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Thoracolumbar Spine Fractures

Thoracolumbar Spine Fractures2019-02-06T15:06:20+00:00

A thoracolumbar fracture means that a bone is broken in the middle or lower back region of the spine. A low-energy injury is more likely to cause an injury to the intervertebral disc, yet a high-energy trauma such as a motor vehicle accident or fall is more likely to fracture the bone. Thoracolumbar fractures and dislocations are typically classified according to their injury/fracture pattern, as described by Denis.

A compression fracture affects only the anterior column and does not compromise the posterior wall of the vertebral body or cause bony comminution or compression of the neural elements. A burst fracture affects the anterior and middle column, and in severe cases, causes instability of the posterior column. There is a fracture involving the posterior wall of the vertebral body, which can protrude posteriorly and cause spinal canal compromise and neurologic injury. Chance fractures primarily affect the posterior column, either by a ligamentous disruption or fracture through the spinous process and vertebrae. Fracture/dislocations of the thoracolumbar spine are the most severe injuries and are generally associated with an injury to the spinal cord or neurologic structures. The fracture and ligament damage typically involves all three columns, and the vertebrae are often drastically mal-aligned and displaced from one another. 

Thoracolumbar Fracture Types

  • Compression Fracture
  • Burst Fracture
  • Chance Fracture (Flexion/Distraction injury)
  • Fracture/Dislocation

How is it diagnosed?

A thoracolumbar spine fracture should always be suspected when a patient has been involved in a trauma or accident, especially those patients with back pain. The diagnosis can be complicated when the symptoms or physical findings are atypical. Some patients with other fractures or injuries will complain about pain in other locations, but not complain of back pain. At times, patients may downplay the severity of the motor vehicle accident or trauma. These scenarios may sway the clinician away from ordering thoracic and lumbar X-rays and imaging studies, which are crucial in the diagnosis of thoracolumbar injuries. It is important for the clinician to conduct a thorough history and clinical examination, especially inspection and palpation of the spine, prior to formulating a diagnosis so as not to misdiagnose this condition. Any patient involved in a severe accident or trauma, especially those patients with back pain, should be carefully evaluated with X-rays and additional imaging studies if necessary to accurately diagnose a thoracolumbar injury.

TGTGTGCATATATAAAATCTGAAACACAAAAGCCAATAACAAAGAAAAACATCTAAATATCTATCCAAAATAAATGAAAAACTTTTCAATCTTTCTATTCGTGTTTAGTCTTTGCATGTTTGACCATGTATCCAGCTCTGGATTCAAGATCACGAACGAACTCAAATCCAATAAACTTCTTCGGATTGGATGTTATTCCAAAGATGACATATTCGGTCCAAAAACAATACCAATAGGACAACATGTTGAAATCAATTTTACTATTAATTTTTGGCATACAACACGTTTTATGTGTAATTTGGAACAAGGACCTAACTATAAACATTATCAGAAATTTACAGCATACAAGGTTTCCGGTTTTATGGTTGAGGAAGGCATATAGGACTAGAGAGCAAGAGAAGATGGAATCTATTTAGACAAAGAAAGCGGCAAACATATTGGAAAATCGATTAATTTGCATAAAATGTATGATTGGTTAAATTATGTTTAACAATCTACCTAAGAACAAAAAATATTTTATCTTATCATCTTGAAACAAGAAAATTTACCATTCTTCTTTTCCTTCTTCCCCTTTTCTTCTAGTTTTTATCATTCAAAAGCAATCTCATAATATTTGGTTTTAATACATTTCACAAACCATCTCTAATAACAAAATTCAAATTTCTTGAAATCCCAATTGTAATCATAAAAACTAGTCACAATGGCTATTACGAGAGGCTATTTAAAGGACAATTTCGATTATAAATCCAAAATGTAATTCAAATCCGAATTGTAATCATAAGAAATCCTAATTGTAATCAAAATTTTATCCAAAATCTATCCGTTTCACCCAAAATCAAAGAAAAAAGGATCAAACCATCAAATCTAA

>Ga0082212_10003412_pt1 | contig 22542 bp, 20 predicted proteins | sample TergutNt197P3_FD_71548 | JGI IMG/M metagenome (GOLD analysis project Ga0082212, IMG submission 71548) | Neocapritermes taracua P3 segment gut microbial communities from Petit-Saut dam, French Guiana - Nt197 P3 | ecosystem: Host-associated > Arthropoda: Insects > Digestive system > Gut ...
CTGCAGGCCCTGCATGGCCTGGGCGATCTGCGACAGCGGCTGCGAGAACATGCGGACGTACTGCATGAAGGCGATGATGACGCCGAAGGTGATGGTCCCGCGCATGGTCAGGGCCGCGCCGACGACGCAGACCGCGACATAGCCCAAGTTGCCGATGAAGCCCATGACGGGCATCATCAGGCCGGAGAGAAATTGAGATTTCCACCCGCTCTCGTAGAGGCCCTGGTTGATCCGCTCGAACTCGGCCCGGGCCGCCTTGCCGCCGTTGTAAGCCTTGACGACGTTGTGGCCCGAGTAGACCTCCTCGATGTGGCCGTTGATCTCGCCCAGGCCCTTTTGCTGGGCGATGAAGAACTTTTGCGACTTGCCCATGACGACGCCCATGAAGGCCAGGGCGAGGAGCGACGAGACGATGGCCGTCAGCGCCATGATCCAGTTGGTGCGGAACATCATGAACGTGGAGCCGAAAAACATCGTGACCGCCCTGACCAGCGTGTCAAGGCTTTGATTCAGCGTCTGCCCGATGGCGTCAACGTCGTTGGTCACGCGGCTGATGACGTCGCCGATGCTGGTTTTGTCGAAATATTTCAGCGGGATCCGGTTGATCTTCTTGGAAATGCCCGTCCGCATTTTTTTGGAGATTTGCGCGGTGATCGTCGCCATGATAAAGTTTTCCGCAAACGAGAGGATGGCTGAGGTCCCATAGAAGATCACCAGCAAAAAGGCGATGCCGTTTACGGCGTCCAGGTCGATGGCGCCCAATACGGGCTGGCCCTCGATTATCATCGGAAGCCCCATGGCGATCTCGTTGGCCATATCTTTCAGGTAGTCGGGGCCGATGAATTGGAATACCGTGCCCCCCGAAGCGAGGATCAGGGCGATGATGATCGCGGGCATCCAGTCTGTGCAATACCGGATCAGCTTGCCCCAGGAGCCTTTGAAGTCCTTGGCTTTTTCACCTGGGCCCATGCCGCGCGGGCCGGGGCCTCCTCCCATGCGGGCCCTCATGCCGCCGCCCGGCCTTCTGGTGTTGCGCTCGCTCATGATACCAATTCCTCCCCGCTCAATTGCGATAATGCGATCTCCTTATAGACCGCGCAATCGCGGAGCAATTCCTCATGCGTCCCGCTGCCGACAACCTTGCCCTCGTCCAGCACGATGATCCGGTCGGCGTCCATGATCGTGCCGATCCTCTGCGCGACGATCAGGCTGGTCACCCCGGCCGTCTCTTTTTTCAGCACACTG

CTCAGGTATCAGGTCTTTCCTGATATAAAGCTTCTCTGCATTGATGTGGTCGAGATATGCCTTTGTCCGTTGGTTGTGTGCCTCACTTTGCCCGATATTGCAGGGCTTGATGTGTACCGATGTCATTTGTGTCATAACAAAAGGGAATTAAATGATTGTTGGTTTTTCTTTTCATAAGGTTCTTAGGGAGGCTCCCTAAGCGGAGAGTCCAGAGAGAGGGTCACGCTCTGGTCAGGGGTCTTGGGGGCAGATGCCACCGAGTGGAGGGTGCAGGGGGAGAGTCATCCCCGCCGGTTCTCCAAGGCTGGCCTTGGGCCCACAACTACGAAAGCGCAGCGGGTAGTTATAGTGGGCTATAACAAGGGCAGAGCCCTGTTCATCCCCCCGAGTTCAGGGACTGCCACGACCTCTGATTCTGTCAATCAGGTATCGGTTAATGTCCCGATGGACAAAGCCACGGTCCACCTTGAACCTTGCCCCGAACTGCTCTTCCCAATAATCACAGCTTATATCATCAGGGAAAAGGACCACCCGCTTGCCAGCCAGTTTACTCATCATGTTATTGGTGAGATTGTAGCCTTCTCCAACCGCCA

What are the treatment options?

The treatment options for patients with a thoracolumbar fracture can be categorized as conservative, or nonoperative, and surgical, operative. Nonoperative treatments include brace (orthotic) treatment and medications. There is a wide range of thoracolumbar orthoses, which range from soft corsets to hard plastic thoracolumbosacral orthoses (TLSO). Surgical treatments frequently involve posterior spinal fusion and instrumentation, which involves small metal screws and rods to stabilize the spine. Other options include anterior decompression and fusion, with or without instrumentation. Severely unstable fractures may require anterior and posterior spinal surgery. The overall goals of treatment are to preserve or improve neurologic function, provide stability and decrease pain. Accomplishing these goals with conservative means is generally preferred. Some thoracolumbar fractures and dislocations are highly unstable and will not adequately heal on their own, and surgical stabilization must be performed. Surgical decompression, or removal of bone fragments off of the spinal cord, may also be necessary to maximize a patient’s chances for neurologic improvement and recovery from a spinal cord injury.

Although there are guidelines for the treatment of thoracolumbar fractures and dislocations, the specific treatment of a thoracolumbar fracture and/or dislocation ultimately depends on a number of factors.

  • type and location of fracture
  • severity of fracture and amount of displacement
  • presence of spinal cord/nerve compression
  • presence of neurologic dysfunction or spinal cord injury
  • patient’s age, medical condition and associated injuries

The clinician should carefully evaluate a patient’s injuries, and with the general management guidelines for thoracolumbar fractures in mind, individualize the treatment based on all of the above-mentioned factors.

Keck Medicine of USC
Univeristy of Southern California
Keck Medicine of USC
Keck Medicine of USC
Keck Medicine of USC is the University of Southern California’s medical enterprise, one of only two university-owned academic medical centers in the Los Angeles area.